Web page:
“Hatred ever kills, love never dies. Such is the vast difference between the two. What is obtained by love is retained for all time. What is obtained by hatred proves a burden in reality for it increases hatred.”
– Mohandas K. Gandhi
Two days before Valentine’s Day, Lawrence King was shot in the head.
The day after Valentine’s Day he was taken off life support and died.
He was 15 years old. An eighth-grader at E.O. Green School in Oxnard, Calif.
He was comfortable, at an early age, being himself, which included being gay.
He had lots of friends. There were also some who developed a great disdain for him because he was different.
“You’ve got to be taught to hate and fear, you’ve got to be taught from year to year;
It’s got to be drummed in your dear little ear; you’ve got to be carefully taught.”
Brandon McInerney had been noticed bullying Lawrence on occasion. Brandon was a classmate. He’s 14.
And on February 12, shortly after the bells had summoned students to school, Brandon walked into a classroom, pulled out a gun and fired a shot into Lawrence’s head.
Some say he’ll be tried as an adult. That could mean he’ll spend the next half century in prison.
Some say he’s the second victim in this tragedy – a victim of homophobia and hatred.
I guess I’d have to agree.
“You’ve got to be taught to be afraid of people whose eyes are oddly made,
And people whose skin is a different shade, You’ve got to be carefully taught.”
Grieving classmates and teachers have spoken with all manner of media folks about Lawrence.
Here’s what I’ve learned about him from those who cared about him:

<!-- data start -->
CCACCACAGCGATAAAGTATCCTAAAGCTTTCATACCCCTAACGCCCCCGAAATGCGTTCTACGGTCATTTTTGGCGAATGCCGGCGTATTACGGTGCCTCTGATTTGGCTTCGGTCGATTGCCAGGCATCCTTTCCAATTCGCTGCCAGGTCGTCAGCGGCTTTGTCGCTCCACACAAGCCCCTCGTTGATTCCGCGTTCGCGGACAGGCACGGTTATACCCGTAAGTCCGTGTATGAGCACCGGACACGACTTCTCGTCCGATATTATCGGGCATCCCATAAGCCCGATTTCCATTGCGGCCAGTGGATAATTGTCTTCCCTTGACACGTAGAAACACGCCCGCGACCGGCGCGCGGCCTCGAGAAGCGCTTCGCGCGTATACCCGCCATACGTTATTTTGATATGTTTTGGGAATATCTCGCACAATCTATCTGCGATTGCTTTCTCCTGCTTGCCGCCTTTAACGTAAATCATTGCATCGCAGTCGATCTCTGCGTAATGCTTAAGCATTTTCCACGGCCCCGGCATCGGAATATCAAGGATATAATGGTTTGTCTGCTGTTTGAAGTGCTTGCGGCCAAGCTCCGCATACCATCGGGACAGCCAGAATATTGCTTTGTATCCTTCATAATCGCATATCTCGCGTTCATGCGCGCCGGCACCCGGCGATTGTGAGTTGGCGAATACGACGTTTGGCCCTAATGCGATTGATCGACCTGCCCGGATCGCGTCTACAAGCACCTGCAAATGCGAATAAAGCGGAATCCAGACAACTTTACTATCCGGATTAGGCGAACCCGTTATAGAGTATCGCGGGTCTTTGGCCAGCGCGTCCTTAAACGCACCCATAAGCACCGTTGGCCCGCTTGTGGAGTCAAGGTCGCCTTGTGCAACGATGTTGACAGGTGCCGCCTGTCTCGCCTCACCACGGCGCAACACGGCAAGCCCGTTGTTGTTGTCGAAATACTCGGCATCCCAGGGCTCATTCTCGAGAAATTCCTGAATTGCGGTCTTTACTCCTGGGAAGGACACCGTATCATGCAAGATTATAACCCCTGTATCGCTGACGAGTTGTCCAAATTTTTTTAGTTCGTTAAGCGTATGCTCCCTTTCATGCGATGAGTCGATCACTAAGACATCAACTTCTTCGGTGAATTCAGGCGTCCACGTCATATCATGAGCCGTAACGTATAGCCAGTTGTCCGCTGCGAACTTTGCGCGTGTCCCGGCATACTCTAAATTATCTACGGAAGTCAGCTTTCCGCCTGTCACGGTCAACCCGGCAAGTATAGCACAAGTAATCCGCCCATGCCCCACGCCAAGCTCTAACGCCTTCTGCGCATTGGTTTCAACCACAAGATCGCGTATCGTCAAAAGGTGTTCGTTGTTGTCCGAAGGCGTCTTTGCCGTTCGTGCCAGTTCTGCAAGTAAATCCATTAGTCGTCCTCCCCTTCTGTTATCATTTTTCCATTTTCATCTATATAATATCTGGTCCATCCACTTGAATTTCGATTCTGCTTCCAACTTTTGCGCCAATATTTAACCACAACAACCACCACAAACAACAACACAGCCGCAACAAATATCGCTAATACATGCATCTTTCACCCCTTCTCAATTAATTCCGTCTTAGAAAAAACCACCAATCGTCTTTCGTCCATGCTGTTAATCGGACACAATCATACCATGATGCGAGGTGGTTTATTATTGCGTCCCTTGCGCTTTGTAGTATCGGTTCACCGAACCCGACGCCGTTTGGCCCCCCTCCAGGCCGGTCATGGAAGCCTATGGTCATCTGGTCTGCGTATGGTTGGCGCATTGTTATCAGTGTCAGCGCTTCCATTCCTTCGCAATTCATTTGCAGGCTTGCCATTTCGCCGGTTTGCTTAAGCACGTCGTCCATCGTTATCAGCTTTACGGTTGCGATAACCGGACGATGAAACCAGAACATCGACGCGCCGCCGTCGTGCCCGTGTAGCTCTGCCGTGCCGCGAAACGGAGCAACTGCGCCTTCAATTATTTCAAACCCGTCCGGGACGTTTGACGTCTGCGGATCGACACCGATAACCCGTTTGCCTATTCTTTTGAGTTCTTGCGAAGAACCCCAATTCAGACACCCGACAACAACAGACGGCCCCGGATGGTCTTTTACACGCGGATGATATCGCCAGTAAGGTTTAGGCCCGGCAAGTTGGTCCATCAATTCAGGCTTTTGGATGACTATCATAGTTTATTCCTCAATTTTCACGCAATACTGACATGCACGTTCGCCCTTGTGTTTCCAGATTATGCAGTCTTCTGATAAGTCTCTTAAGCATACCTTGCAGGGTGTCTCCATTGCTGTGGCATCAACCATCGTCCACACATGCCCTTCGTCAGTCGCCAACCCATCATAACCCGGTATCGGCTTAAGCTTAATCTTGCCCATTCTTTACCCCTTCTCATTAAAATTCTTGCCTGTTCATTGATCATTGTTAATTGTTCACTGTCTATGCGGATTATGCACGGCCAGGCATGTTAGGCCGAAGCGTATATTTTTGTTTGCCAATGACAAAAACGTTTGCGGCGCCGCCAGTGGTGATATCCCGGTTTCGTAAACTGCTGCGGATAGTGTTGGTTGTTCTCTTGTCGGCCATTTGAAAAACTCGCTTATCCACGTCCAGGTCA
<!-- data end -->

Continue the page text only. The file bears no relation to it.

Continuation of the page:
He was sweet and artistic.
He loved to sing.
He had a flair for fashion.
He was a shy young man with a “sweet, tender soul.”
For some reason, he’d been living in a residential facility for abused and neglected children. No one seems to know why.
He had a hard time understanding why some folks hated him.
Some of those folks hurled insults and wet paper towels at him in the boy’s restroom. One of them decided words and wet wads of paper weren’t hurtful enough.
Classmates also had kind words for Brandon:
He was a good kid, a straight-A student, loved athletics, was a product of a troubled home environment.
Somewhere in the first 14 years of life, Brandon McInerney learned to hate that which he did not understand. Not so, the majority of his classmates, who learned to embrace diversity.
“You’ve got to be taught
before it’s too late, before you are six or seven or eight,
To hate all the people
your relatives hate, you’ve got
to be carefully taught.”
Contact Leslie Criss at leslie.criss@djournal .com or 678-1584.